All codes are made available through the Github repository anonymous (to be disclosed after double-blind review).

a.1 Architectures

We parametrize the map as a RealNVP Dinh et al. (2017), for which inverse and Jacobian determinant can be computed efficiently. Its building block is an invertible affine coupling layer updating half of the variables,


where and are learnable neural networks from , denotes component-wise multiplication (Hadamard product), and

indexes the depth of the network. In our experiments we use fully connected networks with depth 3, hidden layers of width 100 with ReLU activations. The parameters of these networks are initialized with random Gaussian values of small variance so that the RealNVP implements a map

close to the identity at initialization.

a.2 Mixture of Gaussians experiment

Target and hyperparameters.

The target distribution is a mixture of Gaussian in dimension with two components:


with weights , and centroids with non-zero coordinates only in the first two dimensions and . Fig. 1 displays density slices in the -plane.

We use a RealNVP network with 6 pairs of coupling layers and a standard normal distribution as a base

. A set of 100 independent walkers were initialized in equal shares in modes A and B of the target. For the optimization, we compute gradients using batches of 1000 samples corresponding to 10 consecutive repeated sampling steps of Algorithm 1 (with and ). We run 4000 parameters updates using Adam with a learning rate of 0.005.

Computing log-evidence differences.

Interpreting as a posterior distribution over a set of parameters , we would like to estimate the relative evidence for modes and . Denoting by and two sets of configurations in corresponding to each mode, the difference between their log-evidence is given by


Once the normalizing flow has been learned to assist sampling, it can be used to approximate Eq. 5. Drawing from we have the Monte Carlo estimate of :


with the unnormalized weights , taking the form of an importance sampling estimator. The quality of the estimator can be monitored using an estimate of the effective sample size to adjust the variance estimate from the empirical variance


Finally the unknown cancels out in the log-evidence difference:


In the middle right panel of Fig. 1 we report the performance of this estimator using the sets and , and . The estimator convergence to the exact value as the quality of increases over training.

a.3 Radial velocity experiment


The parameters of the prior are set to the values , , , , and . The RealNVP used to learn the posterior distribution has 6 pairs of coupling layers. The base distribution is a standard normal distribution as in the previous experiment, but the NF is learned on a whitened representation of the parameters . Concretely, using the initial samples from the Joker, we compute the empirical mean and empirical covariance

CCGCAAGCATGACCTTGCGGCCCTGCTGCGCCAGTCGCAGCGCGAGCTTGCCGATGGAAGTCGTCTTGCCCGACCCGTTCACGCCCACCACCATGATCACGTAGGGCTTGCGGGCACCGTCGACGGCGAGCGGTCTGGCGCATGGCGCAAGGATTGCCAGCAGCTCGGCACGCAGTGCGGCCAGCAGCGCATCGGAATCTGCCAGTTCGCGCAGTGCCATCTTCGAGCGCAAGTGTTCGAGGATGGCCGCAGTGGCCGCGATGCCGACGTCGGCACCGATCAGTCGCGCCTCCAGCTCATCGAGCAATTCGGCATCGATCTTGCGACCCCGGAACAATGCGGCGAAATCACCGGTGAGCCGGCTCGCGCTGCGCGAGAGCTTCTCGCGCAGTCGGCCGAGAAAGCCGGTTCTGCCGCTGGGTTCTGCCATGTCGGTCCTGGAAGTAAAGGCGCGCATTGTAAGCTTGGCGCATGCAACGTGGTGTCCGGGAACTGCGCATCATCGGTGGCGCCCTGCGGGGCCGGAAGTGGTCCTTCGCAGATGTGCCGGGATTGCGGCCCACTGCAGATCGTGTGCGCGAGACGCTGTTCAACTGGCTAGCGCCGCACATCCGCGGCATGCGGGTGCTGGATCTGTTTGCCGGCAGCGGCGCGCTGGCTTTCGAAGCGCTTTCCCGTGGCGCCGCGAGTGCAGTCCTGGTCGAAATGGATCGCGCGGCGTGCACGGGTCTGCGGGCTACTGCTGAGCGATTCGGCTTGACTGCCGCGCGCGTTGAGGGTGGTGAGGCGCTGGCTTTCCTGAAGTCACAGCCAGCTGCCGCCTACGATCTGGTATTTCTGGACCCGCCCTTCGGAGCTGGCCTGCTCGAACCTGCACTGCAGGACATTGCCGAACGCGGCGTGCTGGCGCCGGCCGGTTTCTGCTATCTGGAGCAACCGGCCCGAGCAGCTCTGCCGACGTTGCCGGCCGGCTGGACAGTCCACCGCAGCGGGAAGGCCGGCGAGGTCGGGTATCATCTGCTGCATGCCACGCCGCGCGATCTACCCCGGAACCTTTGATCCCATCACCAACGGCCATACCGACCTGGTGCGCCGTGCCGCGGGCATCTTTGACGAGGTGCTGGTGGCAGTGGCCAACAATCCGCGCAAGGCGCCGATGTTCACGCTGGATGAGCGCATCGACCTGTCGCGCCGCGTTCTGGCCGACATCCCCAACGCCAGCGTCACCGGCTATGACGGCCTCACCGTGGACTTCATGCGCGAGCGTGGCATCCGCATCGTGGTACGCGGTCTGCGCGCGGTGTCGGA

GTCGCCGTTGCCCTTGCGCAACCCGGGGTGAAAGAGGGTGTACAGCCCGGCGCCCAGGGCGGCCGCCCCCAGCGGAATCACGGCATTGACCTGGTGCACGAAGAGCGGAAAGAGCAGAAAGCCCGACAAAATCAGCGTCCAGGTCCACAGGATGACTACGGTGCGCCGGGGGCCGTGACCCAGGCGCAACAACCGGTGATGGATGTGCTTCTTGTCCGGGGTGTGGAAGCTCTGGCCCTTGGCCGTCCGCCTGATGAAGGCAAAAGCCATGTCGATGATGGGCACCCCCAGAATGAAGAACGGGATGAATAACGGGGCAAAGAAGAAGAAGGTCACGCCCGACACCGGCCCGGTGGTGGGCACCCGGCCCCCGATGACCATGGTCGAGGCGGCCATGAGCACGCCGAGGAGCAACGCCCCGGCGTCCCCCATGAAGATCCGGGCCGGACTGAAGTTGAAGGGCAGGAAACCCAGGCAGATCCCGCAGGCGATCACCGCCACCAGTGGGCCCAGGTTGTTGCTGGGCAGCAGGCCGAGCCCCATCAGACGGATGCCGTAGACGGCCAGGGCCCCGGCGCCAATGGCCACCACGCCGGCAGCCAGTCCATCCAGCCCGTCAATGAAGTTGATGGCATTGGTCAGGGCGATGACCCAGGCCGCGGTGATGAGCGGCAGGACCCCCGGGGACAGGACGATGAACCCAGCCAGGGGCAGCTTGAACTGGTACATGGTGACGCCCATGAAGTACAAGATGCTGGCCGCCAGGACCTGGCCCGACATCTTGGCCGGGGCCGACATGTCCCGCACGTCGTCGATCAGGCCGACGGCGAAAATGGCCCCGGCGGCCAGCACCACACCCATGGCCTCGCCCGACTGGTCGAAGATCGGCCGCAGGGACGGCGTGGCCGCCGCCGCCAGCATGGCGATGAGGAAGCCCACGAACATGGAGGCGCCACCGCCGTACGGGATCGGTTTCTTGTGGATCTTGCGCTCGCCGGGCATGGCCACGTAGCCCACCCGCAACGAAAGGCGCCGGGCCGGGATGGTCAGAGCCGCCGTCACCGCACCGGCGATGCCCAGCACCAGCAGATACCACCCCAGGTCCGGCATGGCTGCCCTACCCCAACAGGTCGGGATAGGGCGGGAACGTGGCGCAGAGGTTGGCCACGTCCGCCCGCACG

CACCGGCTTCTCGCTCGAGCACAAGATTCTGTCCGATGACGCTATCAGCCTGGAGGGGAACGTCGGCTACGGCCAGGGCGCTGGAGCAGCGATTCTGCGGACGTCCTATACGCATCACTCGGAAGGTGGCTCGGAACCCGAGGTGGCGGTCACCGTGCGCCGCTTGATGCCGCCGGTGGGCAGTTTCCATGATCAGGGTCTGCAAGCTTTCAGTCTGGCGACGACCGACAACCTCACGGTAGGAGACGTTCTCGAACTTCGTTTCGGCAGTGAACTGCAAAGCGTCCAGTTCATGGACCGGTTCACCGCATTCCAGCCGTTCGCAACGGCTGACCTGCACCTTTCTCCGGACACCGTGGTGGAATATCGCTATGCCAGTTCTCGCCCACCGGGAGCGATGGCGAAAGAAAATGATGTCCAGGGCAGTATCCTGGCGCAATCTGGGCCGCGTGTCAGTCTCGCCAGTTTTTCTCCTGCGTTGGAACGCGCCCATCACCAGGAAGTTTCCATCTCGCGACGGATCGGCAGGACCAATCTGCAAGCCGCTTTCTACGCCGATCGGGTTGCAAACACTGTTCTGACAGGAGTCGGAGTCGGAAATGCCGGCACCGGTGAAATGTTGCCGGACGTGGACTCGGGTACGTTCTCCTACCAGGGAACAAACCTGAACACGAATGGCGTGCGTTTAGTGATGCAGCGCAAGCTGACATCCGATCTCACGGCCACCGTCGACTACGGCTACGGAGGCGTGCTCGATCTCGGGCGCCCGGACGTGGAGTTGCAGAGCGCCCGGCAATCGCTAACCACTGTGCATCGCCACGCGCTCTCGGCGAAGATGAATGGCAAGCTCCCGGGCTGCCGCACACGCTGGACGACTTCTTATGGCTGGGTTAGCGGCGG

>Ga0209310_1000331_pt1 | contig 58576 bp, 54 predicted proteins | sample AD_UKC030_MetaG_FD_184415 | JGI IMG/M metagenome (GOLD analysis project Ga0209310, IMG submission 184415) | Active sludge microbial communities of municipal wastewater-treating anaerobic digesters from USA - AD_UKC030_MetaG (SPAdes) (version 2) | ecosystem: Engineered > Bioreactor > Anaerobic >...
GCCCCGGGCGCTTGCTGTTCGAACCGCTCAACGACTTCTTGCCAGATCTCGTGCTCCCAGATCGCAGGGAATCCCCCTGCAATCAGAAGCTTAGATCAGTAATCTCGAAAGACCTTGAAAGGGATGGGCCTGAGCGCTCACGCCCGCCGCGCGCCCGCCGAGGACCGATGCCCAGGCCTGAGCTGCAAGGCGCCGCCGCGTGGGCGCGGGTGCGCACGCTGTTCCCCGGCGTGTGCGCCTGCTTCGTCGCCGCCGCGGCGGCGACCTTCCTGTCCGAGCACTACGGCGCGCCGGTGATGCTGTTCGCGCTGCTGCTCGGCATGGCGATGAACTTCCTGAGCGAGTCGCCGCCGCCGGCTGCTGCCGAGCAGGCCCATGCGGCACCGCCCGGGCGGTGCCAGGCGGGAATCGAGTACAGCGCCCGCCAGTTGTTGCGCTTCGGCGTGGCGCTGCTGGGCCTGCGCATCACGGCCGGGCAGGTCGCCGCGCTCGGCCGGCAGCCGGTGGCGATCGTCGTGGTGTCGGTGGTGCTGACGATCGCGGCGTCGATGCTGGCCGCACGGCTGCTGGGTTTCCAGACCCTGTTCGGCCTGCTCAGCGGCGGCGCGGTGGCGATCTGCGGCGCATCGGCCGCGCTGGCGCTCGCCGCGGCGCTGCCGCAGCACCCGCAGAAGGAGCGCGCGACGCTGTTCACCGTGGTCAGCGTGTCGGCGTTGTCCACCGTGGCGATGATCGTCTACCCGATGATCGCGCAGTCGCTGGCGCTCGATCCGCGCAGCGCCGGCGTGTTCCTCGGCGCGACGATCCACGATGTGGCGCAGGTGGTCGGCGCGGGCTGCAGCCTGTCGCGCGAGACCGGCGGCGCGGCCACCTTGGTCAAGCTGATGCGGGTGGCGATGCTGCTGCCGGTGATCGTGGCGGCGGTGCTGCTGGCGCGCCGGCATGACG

. The latter admits an eigenvalue decomposition

, with the diagonal matrix of eigenvalues and

the orthogonal eigenvectors basis. Using

, we train the normalize flow to model the distribution of the whitened parameters .


A set of 110 independent walkers were initialized using 10 copies of each of set of parameters retained from an initial iteration of the Joker algorithm from draws of and . Here again we use 5 consecutive repeated sampling steps of Algorithm 1 (with and ) to compute gradients using batches of 550 samples. We run Adam for iterations with a learning rate of 0.001.

Fig. 4 reports the evolution of the approximate KL divergence along training (left) and the acceptance rates of the non-local moves proposed by the NF (middle). We also plot the projected trajectories of chains started with the initial Joker samples updated with combined sampling component of Algorithm 1 using the final learned . During the short chains that included 10 non-local resampling steps, the walkers can be seen to jump back and forth between two of the modes of the marginalized density (underlying in blue in the plot). However mixing is not well assisted with the mode around (see discussion in the main text as well).

Figure 4: Training of a NF to model the posterior distribution for the radial velocity experiment. Left: Evolution of the approximate KL divergence used as an objective for training. Middle: The acceptance rate of the non-local moves proposed by the NF along training are above by the end of training. Right: The contour blue plot reports the marginalized true posterior along and computed with numerical integration. The colored lines mark the trajectories of MCMC chains using the assisted sampling startegy considered here with the final learned map .